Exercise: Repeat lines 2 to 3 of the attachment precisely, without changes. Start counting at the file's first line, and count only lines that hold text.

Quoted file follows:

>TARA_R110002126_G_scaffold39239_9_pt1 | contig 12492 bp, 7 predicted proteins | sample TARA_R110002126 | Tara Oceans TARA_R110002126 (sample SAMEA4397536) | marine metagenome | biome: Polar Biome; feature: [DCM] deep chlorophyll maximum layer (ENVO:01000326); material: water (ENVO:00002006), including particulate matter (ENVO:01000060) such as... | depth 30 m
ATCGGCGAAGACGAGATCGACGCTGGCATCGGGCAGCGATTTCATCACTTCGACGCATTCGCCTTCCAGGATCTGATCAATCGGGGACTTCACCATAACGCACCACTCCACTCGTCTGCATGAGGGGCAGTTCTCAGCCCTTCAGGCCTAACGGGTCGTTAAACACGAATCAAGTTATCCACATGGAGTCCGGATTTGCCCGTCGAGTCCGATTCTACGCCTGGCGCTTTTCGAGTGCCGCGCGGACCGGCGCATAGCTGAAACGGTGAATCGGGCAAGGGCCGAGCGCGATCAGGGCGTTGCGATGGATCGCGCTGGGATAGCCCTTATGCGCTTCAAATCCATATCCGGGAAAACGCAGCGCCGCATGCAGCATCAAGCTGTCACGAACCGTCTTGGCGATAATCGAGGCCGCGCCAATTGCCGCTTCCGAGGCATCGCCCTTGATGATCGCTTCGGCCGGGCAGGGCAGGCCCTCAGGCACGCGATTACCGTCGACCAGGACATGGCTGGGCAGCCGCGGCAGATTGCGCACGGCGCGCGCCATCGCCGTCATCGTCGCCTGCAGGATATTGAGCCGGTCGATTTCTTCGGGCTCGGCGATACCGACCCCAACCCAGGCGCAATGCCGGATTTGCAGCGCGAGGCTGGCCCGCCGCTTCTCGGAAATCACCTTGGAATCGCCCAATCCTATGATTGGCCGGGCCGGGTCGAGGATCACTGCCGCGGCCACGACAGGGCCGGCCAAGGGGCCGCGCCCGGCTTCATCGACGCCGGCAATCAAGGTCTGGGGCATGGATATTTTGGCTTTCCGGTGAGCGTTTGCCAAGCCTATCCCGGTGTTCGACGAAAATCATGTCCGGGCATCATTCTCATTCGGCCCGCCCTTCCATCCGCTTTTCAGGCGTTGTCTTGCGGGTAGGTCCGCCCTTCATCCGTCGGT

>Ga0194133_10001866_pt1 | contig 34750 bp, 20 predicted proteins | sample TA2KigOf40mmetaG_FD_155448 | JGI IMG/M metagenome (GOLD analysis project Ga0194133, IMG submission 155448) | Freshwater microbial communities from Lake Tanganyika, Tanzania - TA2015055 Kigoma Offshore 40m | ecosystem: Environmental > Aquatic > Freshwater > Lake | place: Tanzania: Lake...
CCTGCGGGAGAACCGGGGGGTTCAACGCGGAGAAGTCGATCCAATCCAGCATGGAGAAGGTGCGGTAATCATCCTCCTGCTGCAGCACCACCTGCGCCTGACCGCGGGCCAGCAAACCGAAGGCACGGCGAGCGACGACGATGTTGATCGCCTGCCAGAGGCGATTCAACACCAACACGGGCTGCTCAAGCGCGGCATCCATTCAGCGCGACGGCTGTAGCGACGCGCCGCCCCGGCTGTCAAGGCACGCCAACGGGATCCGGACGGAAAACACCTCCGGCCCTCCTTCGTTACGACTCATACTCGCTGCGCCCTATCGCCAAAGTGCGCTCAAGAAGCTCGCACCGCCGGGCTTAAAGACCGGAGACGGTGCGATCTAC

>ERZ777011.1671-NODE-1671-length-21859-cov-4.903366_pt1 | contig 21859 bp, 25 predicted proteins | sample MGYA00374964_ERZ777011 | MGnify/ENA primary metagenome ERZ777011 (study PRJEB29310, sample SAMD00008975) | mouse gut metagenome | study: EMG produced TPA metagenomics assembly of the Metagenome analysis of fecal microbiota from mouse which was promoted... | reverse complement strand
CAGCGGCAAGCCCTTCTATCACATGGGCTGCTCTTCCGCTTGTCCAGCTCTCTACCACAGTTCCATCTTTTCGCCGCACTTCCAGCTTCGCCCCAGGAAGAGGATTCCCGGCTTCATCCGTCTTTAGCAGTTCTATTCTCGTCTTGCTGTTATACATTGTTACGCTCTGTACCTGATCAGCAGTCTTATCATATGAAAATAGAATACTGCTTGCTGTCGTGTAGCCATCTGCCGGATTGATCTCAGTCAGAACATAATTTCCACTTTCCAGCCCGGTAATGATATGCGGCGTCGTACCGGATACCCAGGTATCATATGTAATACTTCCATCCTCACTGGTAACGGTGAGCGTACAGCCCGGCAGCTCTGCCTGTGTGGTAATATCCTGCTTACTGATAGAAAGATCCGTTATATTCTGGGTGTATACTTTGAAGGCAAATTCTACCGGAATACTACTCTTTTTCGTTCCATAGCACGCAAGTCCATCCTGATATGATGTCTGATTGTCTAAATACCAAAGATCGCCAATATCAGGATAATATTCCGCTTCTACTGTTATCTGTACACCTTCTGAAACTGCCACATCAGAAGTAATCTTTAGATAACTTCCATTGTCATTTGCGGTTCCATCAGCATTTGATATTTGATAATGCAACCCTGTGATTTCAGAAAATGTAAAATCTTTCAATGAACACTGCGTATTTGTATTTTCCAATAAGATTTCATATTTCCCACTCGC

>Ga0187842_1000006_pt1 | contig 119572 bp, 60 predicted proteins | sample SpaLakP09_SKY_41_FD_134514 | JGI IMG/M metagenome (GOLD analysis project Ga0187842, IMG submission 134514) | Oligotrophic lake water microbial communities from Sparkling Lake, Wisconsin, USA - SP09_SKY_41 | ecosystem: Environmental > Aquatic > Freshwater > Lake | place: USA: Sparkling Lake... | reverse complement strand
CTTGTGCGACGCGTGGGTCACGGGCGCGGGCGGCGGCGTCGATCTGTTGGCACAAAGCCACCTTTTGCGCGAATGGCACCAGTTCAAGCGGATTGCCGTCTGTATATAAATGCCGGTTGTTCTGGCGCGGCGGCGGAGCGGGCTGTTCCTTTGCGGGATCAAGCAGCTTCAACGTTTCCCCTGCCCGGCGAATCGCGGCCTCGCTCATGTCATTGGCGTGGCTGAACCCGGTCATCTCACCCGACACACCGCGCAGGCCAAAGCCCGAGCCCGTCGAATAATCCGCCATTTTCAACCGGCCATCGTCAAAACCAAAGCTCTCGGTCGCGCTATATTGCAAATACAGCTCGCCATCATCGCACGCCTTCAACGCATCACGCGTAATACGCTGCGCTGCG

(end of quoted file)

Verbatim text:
ATCGGCGAAGACGAGATCGACGCTGGCATCGGGCAGCGATTTCATCACTTCGACGCATTCGCCTTCCAGGATCTGATCAATCGGGGACTTCACCATAACGCACCACTCCACTCGTCTGCATGAGGGGCAGTTCTCAGCCCTTCAGGCCTAACGGGTCGTTAAACACGAATCAAGTTATCCACATGGAGTCCGGATTTGCCCGTCGAGTCCGATTCTACGCCTGGCGCTTTTCGAGTGCCGCGCGGACCGGCGCATAGCTGAAACGGTGAATCGGGCAAGGGCCGAGCGCGATCAGGGCGTTGCGATGGATCGCGCTGGGATAGCCCTTATGCGCTTCAAATCCATATCCGGGAAAACGCAGCGCCGCATGCAGCATCAAGCTGTCACGAACCGTCTTGGCGATAATCGAGGCCGCGCCAATTGCCGCTTCCGAGGCATCGCCCTTGATGATCGCTTCGGCCGGGCAGGGCAGGCCCTCAGGCACGCGATTACCGTCGACCAGGACATGGCTGGGCAGCCGCGGCAGATTGCGCACGGCGCGCGCCATCGCCGTCATCGTCGCCTGCAGGATATTGAGCCGGTCGATTTCTTCGGGCTCGGCGATACCGACCCCAACCCAGGCGCAATGCCGGATTTGCAGCGCGAGGCTGGCCCGCCGCTTCTCGGAAATCACCTTGGAATCGCCCAATCCTATGATTGGCCGGGCCGGGTCGAGGATCACTGCCGCGGCCACGACAGGGCCGGCCAAGGGGCCGCGCCCGGCTTCATCGACGCCGGCAATCAAGGTCTGGGGCATGGATATTTTGGCTTTCCGGTGAGCGTTTGCCAAGCCTATCCCGGTGTTCGACGAAAATCATGTCCGGGCATCATTCTCATTCGGCCCGCCCTTCCATCCGCTTTTCAGGCGTTGTCTTGCGGGTAGGTCCGCCCTTCATCCGTCGGT

>Ga0194133_10001866_pt1 | contig 34750 bp, 20 predicted proteins | sample TA2KigOf40mmetaG_FD_155448 | JGI IMG/M metagenome (GOLD analysis project Ga0194133, IMG submission 155448) | Freshwater microbial communities from Lake Tanganyika, Tanzania - TA2015055 Kigoma Offshore 40m | ecosystem: Environmental > Aquatic > Freshwater > Lake | place: Tanzania: Lake...